JERUSALEM, Sept 26 (Reuters/Jeffrey Heller) - Prime Minister Benjamin Netanyahu
urged Israeli settlers to show restraint after a limited building freeze expires on Sunday, a plea that appeared aimed at persuading Palestinians not to quit peace talks.
Settler leaders vowed to begin erecting next week some 2,000 homes in the occupied West Bank
, where Netanyahu in November imposed under US pressure a 10-month moratorium on housing starts.
Celebrating the end of the partial freeze, set to expire at midnight (2200 GMT), settlers and members of Netanyahu's Likud
party released balloons into the sky at a rally at the settlement
in the occupied West Bank.
Palestinian President Mahmoud Abbas
has threatened to quit the direct peace negotiations, launched in Washington on Sept. 2, unless the moratorium was extended.
Netanyahu, whose governing coalition is dominated by pro-settler parties, has resisted calls from US President Barack Obama to do so.
But the Israeli leader has held out the prospect of limiting the scope of renewed construction, a message he seemed to underscore in an official statement.
The prime minister calls on the residents in Judea and Samaria (the West Bank) and the political parties to show restraint and responsibility today and in the future exactly as they showed restraint and responsibility throughout the months of the freeze, it said.
A Palestinian official said there was no breakthrough in US efforts to save the negotiations. David Axelrod, a close confidant of US President Barack Obama, said the two sides were working with US Secretary of State Hillary Clinton and other US officials to reach a deal on the settlement issue.
DUSTBIN OF HISTORY
At Revava, the crowd cheered as hundreds of balloons drifted aloft.
Tonight, we place this miserable decision back into the dustbin of history, Danny Danon, a Likud legislator told the crowd.
The United States held extensive discussions with Israeli and Palestinian officials over the weekend to try to resolve the crisis.
They are talking. They're trying to work this through, and we're hopeful that they will, Axelrod said on the ABC News show This Week with Christiane Amanpour, describing the discussions as serious.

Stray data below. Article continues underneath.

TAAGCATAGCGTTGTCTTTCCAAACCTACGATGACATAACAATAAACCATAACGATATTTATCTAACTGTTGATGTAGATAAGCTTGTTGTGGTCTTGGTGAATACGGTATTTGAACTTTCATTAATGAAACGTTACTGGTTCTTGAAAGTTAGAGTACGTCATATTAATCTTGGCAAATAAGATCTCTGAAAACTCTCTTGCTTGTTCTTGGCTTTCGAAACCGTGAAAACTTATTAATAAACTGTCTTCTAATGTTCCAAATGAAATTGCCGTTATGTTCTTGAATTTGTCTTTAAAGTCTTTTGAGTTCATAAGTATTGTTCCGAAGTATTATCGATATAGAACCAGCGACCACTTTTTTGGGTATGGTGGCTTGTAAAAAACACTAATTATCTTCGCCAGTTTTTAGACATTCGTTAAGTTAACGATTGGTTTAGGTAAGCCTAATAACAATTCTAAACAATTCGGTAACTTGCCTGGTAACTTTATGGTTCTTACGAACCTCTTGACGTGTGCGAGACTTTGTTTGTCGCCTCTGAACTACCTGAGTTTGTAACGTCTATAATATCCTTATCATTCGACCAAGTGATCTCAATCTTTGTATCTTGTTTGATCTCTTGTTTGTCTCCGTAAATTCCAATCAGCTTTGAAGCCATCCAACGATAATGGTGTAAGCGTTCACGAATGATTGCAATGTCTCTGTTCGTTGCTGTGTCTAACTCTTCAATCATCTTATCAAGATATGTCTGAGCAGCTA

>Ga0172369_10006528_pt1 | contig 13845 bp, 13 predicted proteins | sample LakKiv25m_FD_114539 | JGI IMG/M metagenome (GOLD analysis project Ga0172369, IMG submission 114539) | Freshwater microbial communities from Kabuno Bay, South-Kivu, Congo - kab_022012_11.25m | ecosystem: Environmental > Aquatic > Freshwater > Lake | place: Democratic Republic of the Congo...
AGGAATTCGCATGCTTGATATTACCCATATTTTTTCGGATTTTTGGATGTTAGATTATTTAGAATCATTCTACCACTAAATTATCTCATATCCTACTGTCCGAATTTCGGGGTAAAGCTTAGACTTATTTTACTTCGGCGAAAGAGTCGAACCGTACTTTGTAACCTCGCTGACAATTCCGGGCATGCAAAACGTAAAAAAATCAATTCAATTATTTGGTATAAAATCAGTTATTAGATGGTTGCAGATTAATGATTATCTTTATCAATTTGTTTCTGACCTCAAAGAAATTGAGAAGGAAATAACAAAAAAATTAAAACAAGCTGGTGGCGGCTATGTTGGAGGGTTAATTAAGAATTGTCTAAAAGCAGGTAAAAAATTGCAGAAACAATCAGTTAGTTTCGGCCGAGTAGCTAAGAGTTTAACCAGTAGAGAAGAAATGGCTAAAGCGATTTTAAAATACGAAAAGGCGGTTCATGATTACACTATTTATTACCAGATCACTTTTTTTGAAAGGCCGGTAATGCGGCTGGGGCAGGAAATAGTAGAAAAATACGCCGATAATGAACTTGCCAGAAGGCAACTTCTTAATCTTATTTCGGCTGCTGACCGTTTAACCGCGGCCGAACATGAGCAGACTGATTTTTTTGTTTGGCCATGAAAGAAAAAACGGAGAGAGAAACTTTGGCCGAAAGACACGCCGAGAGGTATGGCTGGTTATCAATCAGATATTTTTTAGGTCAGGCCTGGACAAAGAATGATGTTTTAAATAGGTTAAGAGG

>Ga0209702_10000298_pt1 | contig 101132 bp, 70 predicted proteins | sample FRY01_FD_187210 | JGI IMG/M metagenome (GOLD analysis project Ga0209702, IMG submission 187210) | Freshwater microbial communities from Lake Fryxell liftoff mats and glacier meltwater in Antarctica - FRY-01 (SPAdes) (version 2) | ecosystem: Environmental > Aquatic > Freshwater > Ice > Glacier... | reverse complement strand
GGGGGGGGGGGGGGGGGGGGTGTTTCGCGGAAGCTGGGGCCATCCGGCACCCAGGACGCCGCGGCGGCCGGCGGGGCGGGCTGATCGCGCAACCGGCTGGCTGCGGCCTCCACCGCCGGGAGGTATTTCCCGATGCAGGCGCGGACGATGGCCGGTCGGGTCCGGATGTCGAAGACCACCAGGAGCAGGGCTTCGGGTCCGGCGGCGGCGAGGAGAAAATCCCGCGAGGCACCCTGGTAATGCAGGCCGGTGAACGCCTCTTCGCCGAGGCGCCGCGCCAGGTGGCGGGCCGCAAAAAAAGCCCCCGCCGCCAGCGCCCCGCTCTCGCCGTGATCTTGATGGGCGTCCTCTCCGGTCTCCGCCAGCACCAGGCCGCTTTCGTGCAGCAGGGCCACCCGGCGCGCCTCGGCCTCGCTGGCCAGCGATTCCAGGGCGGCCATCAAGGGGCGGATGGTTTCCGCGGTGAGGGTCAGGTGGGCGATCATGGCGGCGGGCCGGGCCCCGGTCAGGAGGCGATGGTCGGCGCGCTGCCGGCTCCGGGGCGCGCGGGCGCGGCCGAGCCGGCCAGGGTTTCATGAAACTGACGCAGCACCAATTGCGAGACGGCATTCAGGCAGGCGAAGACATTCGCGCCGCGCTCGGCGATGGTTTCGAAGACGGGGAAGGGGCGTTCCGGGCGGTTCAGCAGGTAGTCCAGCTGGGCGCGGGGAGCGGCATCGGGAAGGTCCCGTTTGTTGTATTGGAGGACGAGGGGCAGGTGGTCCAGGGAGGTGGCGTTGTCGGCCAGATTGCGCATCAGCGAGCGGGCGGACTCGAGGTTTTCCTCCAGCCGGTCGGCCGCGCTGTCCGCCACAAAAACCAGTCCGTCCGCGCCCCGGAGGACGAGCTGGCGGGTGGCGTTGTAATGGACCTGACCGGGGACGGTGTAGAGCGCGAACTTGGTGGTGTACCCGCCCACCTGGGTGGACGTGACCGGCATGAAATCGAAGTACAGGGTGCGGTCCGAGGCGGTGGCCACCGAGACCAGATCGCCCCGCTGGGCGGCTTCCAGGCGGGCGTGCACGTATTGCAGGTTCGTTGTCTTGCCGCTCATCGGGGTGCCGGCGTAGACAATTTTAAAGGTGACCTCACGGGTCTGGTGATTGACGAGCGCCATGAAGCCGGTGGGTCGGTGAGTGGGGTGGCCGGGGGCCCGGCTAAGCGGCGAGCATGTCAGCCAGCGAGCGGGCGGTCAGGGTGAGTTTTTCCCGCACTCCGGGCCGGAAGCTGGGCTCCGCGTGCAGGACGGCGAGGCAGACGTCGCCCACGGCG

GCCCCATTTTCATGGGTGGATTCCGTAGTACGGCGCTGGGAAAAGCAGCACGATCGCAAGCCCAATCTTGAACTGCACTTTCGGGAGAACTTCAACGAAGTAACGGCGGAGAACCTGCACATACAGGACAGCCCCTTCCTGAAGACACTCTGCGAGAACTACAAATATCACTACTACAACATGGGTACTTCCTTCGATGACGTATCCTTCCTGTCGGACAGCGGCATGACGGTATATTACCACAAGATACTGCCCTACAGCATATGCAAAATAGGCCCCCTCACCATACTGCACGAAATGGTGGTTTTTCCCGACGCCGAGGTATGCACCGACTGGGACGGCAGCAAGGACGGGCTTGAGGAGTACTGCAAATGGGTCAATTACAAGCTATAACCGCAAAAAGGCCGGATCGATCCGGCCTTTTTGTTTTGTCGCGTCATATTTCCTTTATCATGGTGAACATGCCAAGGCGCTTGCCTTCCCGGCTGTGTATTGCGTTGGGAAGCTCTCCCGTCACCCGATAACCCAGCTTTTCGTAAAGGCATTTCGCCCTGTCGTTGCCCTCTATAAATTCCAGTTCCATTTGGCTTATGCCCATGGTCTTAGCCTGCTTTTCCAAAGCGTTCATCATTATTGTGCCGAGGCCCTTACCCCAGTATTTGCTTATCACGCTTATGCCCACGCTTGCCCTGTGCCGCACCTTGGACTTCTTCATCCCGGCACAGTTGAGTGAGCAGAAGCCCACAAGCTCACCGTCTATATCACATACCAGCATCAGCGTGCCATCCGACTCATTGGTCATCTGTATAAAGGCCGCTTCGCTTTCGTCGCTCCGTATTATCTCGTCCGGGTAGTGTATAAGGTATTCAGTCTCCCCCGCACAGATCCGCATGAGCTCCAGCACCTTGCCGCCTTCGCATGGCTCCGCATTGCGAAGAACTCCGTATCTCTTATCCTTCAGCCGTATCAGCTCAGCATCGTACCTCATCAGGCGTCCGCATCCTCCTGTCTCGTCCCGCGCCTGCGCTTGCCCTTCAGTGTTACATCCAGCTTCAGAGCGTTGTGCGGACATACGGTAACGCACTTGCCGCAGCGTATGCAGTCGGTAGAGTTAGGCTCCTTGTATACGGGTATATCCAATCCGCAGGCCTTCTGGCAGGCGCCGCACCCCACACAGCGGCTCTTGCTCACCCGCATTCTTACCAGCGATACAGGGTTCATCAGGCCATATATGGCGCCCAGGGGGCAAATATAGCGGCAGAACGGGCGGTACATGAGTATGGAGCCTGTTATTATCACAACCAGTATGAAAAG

Speaking by telephone from Paris, where Abbas was visiting, Nabil Abu Rdainah, a spokesman for the Palestinian leader, told Reuters: The American efforts are continuing. So far, there is no breakthrough.
Israeli Defence Minister Ehud Barak
said there was more than an even chance the peace process would continue.
I think that the chance of achieving a mutually agreed understanding about (a) moratorium is 50-50, Barak said in a BBC interview in New York, where he met US officials. I think that the chances of having a peace process
is much higher.
Abbas, whom Netanyahu has publicly urged to remain in the negotiations, also appeared to indicate the talks would not be suspended immediately upon the moratorium's expiration.
Asked in an interview with the pan-Arab newspaper al-Hayat, whether he would declare an end to the negotiations if the freeze did not continue, Abbas said: No, we will go back to the Palestinian institutions, to the Arab follow-up committee.
He was referring in the interview, conducted on Friday and published on Sunday, to an Arab League forum that gave him the go-ahead to pursue direct peace talks with Israel.
Abu Rdainah said Abbas had requested a meeting of the follow-up committee in Cairo and it would likely convene within days.
More than 430,000 Jews live in well over 100 settlements established across the West Bank and East Jerusalem
on land that Israel captured from Jordan in a 1967 Middle East war.
The World Court deems settlements illegal, although Israel disputes this.
Palestinians say they will make it impossible for them to create a viable state and the issue is one of the core problems standing in the way of any peace deal.